Alice in Wonderland

Multiple generations of little ones have climbed upon—and hidden within—this whimsical scene set in bronze, which depicts Alice and her friends at a tea party held by the Mad Hatter.

Alice in Wonderland has been a fixture of Central Park’s storybook landscape since 1959. Observant historians may notice that the host is a caricature of philanthropist George Delacorte, who donated the statue as a gift to the children of New York City. Delacorte commissioned this statue as a tribute to his late wife, Margarita, who often read Lewis Carroll’s Alice’s Adventures in Wonderland to their children.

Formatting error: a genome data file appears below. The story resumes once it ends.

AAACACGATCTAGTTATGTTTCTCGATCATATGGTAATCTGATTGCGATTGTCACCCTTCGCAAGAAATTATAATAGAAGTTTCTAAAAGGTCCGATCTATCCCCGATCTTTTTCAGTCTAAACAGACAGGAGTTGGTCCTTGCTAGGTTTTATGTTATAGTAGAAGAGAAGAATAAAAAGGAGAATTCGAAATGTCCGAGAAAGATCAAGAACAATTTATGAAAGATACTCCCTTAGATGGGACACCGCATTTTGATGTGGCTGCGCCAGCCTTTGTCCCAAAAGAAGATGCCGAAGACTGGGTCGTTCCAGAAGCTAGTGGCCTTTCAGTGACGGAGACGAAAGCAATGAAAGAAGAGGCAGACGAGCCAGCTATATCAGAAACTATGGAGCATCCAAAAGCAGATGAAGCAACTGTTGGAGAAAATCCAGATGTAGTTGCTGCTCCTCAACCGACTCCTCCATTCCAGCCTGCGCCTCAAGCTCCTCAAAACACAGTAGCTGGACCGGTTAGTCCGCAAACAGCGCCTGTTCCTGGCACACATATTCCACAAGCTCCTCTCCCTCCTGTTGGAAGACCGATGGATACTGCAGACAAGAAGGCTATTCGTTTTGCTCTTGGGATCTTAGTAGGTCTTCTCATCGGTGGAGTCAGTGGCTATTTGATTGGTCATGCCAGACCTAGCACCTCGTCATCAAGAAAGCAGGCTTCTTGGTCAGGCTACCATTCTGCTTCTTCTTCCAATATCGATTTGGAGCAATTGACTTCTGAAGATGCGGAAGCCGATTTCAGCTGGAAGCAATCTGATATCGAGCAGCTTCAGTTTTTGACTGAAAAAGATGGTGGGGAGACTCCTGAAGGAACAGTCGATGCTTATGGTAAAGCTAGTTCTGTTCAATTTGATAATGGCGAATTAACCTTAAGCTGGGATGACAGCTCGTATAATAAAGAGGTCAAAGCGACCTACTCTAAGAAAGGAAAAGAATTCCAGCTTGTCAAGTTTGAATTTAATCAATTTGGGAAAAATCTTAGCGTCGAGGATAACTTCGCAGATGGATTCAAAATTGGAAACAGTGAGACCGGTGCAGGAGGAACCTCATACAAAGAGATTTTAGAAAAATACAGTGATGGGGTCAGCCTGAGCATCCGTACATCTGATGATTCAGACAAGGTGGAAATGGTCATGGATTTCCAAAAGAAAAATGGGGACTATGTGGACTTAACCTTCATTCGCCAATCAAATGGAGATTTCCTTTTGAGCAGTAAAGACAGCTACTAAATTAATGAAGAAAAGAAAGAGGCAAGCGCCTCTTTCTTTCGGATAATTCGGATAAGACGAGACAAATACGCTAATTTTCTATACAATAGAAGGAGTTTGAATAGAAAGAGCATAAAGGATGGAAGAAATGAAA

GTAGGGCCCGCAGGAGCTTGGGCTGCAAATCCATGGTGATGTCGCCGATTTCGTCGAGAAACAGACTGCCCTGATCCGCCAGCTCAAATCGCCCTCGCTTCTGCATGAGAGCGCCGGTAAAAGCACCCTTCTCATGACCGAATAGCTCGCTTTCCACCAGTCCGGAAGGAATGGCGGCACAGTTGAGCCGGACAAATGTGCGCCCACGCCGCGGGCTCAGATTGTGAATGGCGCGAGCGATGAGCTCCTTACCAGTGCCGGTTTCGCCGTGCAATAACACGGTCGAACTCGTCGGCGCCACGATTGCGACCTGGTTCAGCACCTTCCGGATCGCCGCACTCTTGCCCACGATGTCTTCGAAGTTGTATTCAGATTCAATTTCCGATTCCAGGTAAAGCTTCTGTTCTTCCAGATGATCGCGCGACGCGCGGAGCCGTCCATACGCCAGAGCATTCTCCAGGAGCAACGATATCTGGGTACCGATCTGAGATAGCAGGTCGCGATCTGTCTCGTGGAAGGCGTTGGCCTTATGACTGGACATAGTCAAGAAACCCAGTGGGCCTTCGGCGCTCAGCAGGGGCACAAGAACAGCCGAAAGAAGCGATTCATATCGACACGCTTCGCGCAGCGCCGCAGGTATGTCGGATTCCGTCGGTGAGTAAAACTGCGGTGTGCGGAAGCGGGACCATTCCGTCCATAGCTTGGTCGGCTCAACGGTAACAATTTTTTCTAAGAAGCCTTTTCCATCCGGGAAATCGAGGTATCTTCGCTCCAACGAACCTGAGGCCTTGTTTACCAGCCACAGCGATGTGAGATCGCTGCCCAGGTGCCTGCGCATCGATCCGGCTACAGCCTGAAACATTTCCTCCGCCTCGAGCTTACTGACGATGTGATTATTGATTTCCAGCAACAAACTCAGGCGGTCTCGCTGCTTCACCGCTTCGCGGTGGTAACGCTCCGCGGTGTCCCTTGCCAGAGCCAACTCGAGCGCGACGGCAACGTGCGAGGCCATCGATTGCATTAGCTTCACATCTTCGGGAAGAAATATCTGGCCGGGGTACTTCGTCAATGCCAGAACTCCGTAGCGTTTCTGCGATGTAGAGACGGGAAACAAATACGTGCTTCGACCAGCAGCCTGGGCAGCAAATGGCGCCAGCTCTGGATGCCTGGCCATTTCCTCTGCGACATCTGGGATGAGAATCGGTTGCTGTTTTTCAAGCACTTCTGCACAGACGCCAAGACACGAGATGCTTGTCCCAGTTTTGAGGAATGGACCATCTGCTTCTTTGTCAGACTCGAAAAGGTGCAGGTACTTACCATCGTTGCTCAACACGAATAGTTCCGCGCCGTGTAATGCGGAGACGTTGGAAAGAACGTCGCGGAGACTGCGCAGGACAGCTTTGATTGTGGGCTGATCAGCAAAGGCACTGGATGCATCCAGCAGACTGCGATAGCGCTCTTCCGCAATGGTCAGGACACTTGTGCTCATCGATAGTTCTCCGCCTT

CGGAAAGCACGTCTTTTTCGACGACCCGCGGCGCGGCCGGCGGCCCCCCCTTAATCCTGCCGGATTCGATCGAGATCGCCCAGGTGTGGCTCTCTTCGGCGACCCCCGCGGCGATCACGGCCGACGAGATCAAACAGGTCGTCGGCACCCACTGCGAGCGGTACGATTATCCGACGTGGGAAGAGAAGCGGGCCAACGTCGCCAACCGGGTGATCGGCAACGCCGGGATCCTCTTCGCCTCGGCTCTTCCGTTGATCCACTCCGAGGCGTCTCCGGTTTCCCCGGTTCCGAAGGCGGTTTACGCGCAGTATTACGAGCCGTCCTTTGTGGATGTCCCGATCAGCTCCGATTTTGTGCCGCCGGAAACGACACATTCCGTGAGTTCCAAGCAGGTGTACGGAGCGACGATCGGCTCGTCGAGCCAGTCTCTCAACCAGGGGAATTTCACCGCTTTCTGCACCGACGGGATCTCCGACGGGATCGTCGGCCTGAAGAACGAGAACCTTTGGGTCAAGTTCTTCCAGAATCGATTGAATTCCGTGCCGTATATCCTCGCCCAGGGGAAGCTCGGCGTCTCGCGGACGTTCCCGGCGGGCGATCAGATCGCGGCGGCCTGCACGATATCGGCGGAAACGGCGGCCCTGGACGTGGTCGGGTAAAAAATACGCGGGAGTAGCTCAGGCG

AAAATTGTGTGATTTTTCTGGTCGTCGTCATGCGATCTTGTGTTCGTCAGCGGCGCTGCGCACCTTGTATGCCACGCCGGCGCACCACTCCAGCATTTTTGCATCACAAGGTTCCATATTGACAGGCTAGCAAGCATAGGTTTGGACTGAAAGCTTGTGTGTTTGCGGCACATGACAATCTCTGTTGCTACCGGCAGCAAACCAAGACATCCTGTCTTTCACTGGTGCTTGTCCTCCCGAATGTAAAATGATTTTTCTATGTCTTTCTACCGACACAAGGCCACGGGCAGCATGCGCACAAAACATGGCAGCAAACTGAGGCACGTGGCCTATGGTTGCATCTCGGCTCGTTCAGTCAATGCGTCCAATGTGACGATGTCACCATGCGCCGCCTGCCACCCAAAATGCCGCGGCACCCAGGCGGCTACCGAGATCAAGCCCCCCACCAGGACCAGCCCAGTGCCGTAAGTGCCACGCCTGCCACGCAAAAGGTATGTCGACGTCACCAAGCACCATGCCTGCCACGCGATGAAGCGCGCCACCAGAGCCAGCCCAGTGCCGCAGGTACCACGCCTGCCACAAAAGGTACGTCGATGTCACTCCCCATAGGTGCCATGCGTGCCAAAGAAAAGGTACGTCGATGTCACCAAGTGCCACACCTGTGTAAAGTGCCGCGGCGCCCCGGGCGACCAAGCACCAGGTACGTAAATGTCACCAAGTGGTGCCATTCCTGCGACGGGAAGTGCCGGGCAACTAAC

The piece—created by Spanish-born American sculptor (and friend of Picasso) José de Creeft—features Alice perched high on a giant mushroom, surrounded by friends and woodland creatures. To her left, the Mad Hatter oversees the festivities; to her right, the White Rabbit checks his pocket watch, and a tiny dormouse nibbles a treat at her feet. Engraved around the base of the statue are lines from Carroll’s nonsensical (but nonetheless beloved) poem, “The Jabberwocky.” Alice in Wonderland’s many nooks and crannies make it an ideal play space; over the years, patches of its surface have been polished smooth by little hands.